December 13, 2019 6 min to read
Brexit and Bill 21: Racist acts or acts perverted by racists?
Category : Politics
Two big legislative bills hit the commonwealth over the last few years: Bill 21 in Québec which bans religious symbols for some government employees and Brexit which is the plan for the United Kingdom to leave European Union.
Admission: both are supported by racists
I’ll admit it right away: racists against immigration in the UK support Brexit and racists against immigration in Québec support Bill 21.
Anyone disputing either fact is either lying to try to show his opinion (either pro-Brexit or pro-bill 21) as being non-racist when in reality, both are indeed supported by racists.
But does that make them racist bills? That one is trickier to answer…
First assertion: not all supporters of either are supporting it for racist reasons
Both acts are broad and complex enough to also attract non-racist people.
In the UK, many people are pro-Brexit because they hate EU regulations or because they think it will help the economy or just because they love the NHS and feel it is threatened by the EU.
In Québec, many people are pro-Bill 21 because they are against multi-culturalism and instead support inter-culturalism (to be discussed in a future article), or because of the abuses of the Roman Catholic church in the past.
Personally, that’s why I was for Bill 21 over fifteen years ago… when the debate initially started. Québec politics had been controlled by the Roman Catholic Church for decades until the Quiet Revolution but once that Revolution occurred, we only got rid of the Catholic institutions, not of the Ultra-Catholic bureaucrats, judges, police officers and so on which still acted as if Québec was a Roman Catholic province and deprives minorities of their rights, of their ability to get a job, etc…
I then wanted the state (the Québec government) to be fully secular so that people of all faiths could work in or deal properly with the government. Back then, the debate wasn’t “can a Muslim woman who wears a veil work as a teacher”, back then the debate was “can a Muslim woman work as a teacher” because back then (or soon before that), our school districts were based on religion!!!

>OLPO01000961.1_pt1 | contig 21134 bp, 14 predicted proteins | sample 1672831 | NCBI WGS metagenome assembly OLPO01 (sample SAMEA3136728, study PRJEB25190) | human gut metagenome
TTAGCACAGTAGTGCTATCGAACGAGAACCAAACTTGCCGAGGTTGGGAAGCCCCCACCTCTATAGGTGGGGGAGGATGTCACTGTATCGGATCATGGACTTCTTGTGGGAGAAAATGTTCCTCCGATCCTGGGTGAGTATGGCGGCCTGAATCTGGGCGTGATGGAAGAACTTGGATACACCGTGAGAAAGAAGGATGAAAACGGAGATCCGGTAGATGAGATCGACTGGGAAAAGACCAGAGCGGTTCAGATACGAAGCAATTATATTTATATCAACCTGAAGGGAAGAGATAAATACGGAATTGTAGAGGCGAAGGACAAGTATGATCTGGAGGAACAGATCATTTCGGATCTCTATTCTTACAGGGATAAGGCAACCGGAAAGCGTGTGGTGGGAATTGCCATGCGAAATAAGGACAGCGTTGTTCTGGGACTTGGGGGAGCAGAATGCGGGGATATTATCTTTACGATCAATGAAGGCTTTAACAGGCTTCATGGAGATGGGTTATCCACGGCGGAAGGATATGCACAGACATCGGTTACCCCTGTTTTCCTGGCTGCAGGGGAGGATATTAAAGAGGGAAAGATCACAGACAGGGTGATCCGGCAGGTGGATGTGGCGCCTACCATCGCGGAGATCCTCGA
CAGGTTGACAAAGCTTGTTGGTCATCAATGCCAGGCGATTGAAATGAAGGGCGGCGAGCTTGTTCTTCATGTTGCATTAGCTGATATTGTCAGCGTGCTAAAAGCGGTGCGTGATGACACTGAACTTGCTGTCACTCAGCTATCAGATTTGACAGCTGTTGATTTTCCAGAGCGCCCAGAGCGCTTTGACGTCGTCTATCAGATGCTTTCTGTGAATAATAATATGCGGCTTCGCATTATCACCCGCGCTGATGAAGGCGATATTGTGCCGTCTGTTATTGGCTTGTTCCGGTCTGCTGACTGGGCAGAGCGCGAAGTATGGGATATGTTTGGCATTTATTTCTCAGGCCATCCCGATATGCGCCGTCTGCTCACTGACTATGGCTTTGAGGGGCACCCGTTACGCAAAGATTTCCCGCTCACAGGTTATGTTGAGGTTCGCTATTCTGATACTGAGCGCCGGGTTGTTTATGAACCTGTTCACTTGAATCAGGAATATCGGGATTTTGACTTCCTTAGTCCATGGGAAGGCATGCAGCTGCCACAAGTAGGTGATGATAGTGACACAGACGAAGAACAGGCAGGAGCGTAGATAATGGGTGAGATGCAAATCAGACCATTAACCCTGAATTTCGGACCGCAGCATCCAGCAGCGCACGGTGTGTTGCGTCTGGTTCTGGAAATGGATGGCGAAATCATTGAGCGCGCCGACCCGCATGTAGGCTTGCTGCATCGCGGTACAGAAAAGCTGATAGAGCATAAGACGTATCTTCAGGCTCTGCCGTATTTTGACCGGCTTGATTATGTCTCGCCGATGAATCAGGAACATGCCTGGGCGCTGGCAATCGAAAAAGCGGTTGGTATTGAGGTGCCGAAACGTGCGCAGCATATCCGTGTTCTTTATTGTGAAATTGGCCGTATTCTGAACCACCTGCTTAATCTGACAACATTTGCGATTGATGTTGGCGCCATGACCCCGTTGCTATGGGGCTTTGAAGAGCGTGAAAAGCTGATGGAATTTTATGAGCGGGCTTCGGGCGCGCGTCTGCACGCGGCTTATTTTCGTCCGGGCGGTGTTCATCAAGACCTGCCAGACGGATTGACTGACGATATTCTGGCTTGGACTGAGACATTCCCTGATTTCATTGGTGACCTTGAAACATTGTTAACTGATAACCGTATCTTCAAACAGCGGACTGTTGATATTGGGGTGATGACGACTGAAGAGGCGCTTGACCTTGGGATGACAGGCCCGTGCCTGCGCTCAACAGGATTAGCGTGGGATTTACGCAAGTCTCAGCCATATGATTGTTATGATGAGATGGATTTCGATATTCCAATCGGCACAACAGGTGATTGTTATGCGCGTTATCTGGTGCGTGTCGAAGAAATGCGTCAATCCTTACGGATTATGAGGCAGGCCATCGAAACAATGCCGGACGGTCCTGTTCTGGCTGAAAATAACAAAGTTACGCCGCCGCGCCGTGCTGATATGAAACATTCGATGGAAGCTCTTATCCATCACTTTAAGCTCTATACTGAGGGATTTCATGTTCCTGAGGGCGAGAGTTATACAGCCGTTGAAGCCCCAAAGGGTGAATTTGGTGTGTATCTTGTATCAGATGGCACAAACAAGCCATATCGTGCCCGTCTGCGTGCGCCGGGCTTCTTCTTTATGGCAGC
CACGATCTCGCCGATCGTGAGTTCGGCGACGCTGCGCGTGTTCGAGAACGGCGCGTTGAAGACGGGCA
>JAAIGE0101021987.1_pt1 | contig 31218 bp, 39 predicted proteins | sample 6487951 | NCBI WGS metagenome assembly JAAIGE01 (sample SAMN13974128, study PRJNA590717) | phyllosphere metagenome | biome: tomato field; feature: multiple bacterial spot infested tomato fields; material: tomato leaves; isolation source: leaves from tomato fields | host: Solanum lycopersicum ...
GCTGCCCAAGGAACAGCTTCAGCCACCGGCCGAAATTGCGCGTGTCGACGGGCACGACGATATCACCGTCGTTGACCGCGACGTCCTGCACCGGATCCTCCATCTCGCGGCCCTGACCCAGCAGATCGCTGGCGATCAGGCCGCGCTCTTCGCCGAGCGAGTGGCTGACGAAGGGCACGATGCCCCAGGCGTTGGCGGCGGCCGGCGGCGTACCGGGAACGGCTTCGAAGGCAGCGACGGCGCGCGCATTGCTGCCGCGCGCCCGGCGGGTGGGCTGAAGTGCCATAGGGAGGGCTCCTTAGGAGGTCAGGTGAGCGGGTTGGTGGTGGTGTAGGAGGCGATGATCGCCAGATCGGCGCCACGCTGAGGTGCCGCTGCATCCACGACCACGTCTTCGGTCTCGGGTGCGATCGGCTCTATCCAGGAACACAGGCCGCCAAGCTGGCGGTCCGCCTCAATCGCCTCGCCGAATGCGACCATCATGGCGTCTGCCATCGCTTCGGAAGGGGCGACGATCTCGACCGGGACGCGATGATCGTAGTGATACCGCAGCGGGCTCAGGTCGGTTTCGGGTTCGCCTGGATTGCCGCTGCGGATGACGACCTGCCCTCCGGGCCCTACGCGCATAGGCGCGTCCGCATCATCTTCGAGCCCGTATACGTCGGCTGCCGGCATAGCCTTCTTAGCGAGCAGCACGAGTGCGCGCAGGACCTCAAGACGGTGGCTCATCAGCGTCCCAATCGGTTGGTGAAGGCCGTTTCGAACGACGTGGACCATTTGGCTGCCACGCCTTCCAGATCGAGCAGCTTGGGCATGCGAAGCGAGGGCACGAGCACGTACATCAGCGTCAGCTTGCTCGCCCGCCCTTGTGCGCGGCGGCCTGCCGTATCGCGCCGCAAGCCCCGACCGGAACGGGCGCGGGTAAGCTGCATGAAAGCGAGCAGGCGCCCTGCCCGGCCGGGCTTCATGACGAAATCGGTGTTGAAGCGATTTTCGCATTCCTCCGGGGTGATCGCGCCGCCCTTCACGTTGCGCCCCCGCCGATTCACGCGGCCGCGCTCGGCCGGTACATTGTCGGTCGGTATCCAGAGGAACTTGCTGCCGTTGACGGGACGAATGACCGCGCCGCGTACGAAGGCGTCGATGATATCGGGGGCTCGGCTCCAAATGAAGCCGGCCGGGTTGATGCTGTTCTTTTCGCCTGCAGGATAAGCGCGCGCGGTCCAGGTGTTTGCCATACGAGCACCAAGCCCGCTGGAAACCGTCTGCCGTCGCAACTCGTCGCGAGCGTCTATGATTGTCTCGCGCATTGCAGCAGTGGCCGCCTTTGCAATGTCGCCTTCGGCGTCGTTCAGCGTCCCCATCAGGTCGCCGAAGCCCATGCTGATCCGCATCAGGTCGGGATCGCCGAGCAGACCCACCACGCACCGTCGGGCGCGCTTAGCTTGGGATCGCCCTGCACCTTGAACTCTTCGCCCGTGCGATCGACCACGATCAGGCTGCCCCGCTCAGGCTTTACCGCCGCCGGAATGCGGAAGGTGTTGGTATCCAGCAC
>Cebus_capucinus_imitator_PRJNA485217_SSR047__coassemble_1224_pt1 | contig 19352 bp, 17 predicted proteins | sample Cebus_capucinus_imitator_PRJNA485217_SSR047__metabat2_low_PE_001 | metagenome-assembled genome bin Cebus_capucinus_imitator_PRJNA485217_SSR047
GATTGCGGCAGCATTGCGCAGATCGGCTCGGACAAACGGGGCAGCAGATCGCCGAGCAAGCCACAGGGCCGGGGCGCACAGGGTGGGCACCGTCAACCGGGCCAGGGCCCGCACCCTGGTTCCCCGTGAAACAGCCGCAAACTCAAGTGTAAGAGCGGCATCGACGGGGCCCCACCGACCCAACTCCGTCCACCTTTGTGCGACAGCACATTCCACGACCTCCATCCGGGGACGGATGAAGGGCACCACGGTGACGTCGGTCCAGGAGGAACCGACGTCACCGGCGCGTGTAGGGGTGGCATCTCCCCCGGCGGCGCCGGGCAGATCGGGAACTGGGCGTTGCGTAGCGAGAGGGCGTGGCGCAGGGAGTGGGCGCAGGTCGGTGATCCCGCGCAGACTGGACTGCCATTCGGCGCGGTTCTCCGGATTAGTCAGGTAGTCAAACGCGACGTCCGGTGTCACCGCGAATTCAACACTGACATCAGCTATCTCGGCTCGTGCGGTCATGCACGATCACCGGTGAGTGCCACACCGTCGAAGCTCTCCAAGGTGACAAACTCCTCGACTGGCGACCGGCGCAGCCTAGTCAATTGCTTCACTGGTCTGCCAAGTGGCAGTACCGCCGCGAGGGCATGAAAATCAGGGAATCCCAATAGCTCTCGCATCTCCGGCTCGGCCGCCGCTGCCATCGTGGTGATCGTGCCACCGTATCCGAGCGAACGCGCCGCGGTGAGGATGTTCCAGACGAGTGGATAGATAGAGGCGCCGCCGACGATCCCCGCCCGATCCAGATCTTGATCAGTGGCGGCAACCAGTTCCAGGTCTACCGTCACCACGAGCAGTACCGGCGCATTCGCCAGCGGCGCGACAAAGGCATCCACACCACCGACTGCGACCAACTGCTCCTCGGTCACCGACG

The idea in the early 2000 was to eliminate the Roman Catholic grasp on our system so that people of all faiths could work in it.
That was then, I’ll return later to what bill 21 is, exactly at the bottom of the article.
Second assertion: the percentage of racist supporters of either is relatively low but strong enough to drive undecided voters
According to many polls, the percentage of racist people in Québec, Canada outside of Québec and the UK are surprisingly close.
Québec typically has a higher percentage but most of the time within the statistical uncertainty. I’ve seen polls at 12%, 11% and 10% for Québec, Canada (without Québec), and the UK, and even if some were higher and some were lower, let’s assume these are right for the purpose of this discussion. If they were 5% or even 10% higher, it wouldn’t change things much.
But the racist vote in any country (there are racists in pretty much any country on the planet, not just Western ones) is sometimes enough to tip the balance of voters.
Imagine an issue where 45% of the population is in favor, 45% is against and 10% are undecided. When suddenly, racists become in favor of it instead of being split between the 3 camps evenly, we would end up with perhaps 51% in favor, 44% against and 5% undecided.
The racist vote tipped the scales because they ended up voting as a single bloc, but it’s even worse because some of the undecided voters will see the balance tipping in favor of the issue and be driven by mass effect (the more people support something, the more undecided will flock that way) to support it: they will see a consensus emerge when in reality the general public is still divided, it’s only the racists who tipped the balance.